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Monday, December 5, 2011

Slipping through Macau from Guangdong

Pictures of Guangdong in transit in the morning

July 2005 We had traveled into Macau on an overnight sleeper bus from Yangshuo, with three cramped rows of stainless steel slipper-shaped 'coffins' and taken a ferry with all the Chinese heading for the copious casinos which Macau is notorious for. We are heading for Hong Kong but decided to route through Macau for a day visit because there are frequent fast ferries linking the two.

Here we visit the old Portuguese centre, the charming A-Ma temple on a hill along the coastline out of town the oldest in Macau, and the Kun-Yam temple on a downtown avenue, photographing some of the commercial back streets and catching the hyrdofoil in the afternoon for Hong Kong island.

A-ma Temple is the oldest temple of Macao. Built during the period of Chenghua Reign in the middle age of the Ming Dynasty as said, it has a history of over five hundred years. On the monument in commemoration of the 500th Anniversary of A-Ma temple, it is written: "China is large in area and becomes prosperous during the Three Tang Dynasties. Its civilization is well known everywhere. Vessels and vehicles come to China from all directions. As to the land route, there is a Silk Road connecting Da Shi and Persia. As to the water route, there are boats in deep blue seas leading to Tian Zhu in the south, where people offer treasure and presents at the beginning, Macao was just a fishing port and the people of Quanzhang immigrated here on a large scale and settled down. During the period of Chenghua Reign of the Ming Dynasty. A-Ma temple was constructed".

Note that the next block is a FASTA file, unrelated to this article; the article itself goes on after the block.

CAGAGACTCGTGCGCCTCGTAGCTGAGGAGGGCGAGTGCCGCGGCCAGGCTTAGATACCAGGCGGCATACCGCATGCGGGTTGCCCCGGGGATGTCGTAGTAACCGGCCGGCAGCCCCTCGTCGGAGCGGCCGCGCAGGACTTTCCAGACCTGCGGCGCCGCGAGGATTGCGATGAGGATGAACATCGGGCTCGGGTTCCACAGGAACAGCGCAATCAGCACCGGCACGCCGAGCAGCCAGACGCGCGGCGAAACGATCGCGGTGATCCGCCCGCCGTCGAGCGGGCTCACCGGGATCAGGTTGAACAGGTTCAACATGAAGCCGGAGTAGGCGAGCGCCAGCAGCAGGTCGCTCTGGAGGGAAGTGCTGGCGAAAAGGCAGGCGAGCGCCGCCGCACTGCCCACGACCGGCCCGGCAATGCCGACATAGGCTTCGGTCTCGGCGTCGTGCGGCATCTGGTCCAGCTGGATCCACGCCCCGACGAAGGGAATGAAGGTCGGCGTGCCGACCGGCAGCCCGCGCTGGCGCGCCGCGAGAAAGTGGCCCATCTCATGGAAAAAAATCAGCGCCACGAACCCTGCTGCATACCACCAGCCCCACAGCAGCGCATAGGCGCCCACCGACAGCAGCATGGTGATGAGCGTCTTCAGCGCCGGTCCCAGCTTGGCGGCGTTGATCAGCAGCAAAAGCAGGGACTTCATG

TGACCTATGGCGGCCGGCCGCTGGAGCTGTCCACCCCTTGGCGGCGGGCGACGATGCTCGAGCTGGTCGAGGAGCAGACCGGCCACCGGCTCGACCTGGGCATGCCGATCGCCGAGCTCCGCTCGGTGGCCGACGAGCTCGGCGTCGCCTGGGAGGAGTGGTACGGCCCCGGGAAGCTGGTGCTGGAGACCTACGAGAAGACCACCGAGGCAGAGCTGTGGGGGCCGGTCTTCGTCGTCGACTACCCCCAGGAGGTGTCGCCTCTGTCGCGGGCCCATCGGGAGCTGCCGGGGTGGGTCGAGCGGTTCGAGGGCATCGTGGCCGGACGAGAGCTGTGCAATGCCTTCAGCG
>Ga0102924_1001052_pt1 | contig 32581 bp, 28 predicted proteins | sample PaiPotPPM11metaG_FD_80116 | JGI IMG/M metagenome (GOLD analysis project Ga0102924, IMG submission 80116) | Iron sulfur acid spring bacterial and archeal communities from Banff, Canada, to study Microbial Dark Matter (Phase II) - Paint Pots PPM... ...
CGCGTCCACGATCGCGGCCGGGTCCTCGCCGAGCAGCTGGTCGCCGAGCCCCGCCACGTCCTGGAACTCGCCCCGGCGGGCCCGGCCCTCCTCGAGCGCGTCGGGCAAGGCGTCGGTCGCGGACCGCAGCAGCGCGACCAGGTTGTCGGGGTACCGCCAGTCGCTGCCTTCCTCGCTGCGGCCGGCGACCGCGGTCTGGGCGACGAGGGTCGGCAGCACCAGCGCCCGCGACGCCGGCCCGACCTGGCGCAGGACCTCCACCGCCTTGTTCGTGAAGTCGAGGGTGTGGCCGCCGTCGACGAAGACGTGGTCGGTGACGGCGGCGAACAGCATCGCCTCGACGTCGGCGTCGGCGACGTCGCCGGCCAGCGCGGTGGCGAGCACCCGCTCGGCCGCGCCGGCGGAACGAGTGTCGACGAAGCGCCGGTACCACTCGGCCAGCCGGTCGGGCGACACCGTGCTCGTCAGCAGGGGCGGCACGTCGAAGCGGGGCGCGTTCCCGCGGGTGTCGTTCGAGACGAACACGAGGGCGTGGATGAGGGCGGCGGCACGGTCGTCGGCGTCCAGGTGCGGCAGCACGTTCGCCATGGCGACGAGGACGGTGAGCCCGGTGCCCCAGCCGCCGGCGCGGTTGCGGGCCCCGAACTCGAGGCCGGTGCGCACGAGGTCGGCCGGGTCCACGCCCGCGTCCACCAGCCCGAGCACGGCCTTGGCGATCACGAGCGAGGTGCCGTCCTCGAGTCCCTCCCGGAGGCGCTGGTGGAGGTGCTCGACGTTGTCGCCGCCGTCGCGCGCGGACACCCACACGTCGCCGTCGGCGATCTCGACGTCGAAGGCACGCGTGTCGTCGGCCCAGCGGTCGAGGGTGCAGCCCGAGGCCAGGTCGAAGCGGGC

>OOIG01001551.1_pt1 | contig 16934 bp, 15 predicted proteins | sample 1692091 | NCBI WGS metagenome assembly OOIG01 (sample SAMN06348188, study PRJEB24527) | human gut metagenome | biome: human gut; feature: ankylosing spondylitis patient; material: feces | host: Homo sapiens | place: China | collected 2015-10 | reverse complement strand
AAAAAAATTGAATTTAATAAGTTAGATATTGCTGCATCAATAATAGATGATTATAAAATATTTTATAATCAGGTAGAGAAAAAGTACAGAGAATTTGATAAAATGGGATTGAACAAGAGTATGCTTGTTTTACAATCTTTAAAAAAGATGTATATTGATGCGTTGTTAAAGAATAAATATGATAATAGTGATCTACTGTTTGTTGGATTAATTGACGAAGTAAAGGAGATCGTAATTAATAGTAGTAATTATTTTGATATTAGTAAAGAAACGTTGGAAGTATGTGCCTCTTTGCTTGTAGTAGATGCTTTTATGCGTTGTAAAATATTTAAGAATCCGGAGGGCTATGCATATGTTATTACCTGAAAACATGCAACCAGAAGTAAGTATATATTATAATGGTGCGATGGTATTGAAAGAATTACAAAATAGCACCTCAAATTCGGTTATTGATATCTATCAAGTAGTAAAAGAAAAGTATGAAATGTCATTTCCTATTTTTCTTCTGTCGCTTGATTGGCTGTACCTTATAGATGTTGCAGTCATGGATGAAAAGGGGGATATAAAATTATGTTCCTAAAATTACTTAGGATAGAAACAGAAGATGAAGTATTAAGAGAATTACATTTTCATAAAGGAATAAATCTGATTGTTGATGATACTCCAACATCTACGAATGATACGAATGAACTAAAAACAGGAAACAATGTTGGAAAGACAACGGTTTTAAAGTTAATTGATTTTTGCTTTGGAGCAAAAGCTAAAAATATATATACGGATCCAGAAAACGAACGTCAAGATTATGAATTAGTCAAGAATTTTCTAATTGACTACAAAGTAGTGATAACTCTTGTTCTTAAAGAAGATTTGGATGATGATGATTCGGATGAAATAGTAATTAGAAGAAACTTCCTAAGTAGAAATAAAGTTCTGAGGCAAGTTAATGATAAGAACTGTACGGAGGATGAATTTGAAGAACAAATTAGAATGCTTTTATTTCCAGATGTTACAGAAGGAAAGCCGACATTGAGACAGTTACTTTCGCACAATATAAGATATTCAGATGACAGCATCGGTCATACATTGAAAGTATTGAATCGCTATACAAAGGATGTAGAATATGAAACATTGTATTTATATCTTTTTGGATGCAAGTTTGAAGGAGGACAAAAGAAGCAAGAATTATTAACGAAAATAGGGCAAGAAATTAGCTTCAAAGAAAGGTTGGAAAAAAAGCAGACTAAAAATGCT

The catholic missionary Matteu Ricci, who arrived in Macao in 1582, once mentioned A-Ma Temple in Reading Note of Matteu Ricci in China when relating the origin of Macao: "They gave a part of the neighbouring island to the visiting merchants as a stage. There was an idol called A Ma, which we can still see today. The territory around A-Ma bay is called Macao. It is better to call it a protruding rock than to call it a peninsula. However, this piece of land was soon inhabited by Portuguese and also by some other races nearby lands. Soon it developed into a remarkable port and famous market"

Kun Iam Temple is the most impressive and magnificent of the three most famous temples of Macau (the other two are A-Ma Temple and Lin Fung Temple (Temple of the Lotus). With a history dating back as early as 1632 in the Ming Dynasty (1368 - 1644), it has many similarities with ancient Chinese temples. It is also known as the site of the first Sino-American treaty which was signed in 1844.

Kun Iam Temple has three main shrines suited one behind another. It consists of one Hall of Sakyamuni, one Buddha of Longevity Hall and one Kun Iam Hall with several small shrines around these three main halls. Facing the gate of the Buddhist monastery, the Hall of Sakyamuni is dedicated with three gilded statues. The statue of Sakyamuni sits in the middle. A bronze bell, over 300 years old, hangs beside the hall. Buddha of Longevity adorns the Longevity Hall. Serene and mild, this statue is a symbol of Buddha's purpose: to deliver all living creatures from torment. Kun Iam Hall is the most important hall of the temple. Kun Iam, arrayed in embroidered silk and in crown, is flanked by the Eighteen Buddhas. One of them is said to be carved in the image of Marco Polo who studied Buddhism in the temple.

At the back of the temple are terraced gardens. The first Sino-American treaty Wong Ha (Wangxia) Treaty was signed on one of the stone desks here. In addition, many calligraphic masterpieces and cultural relics are brought together in this temple.

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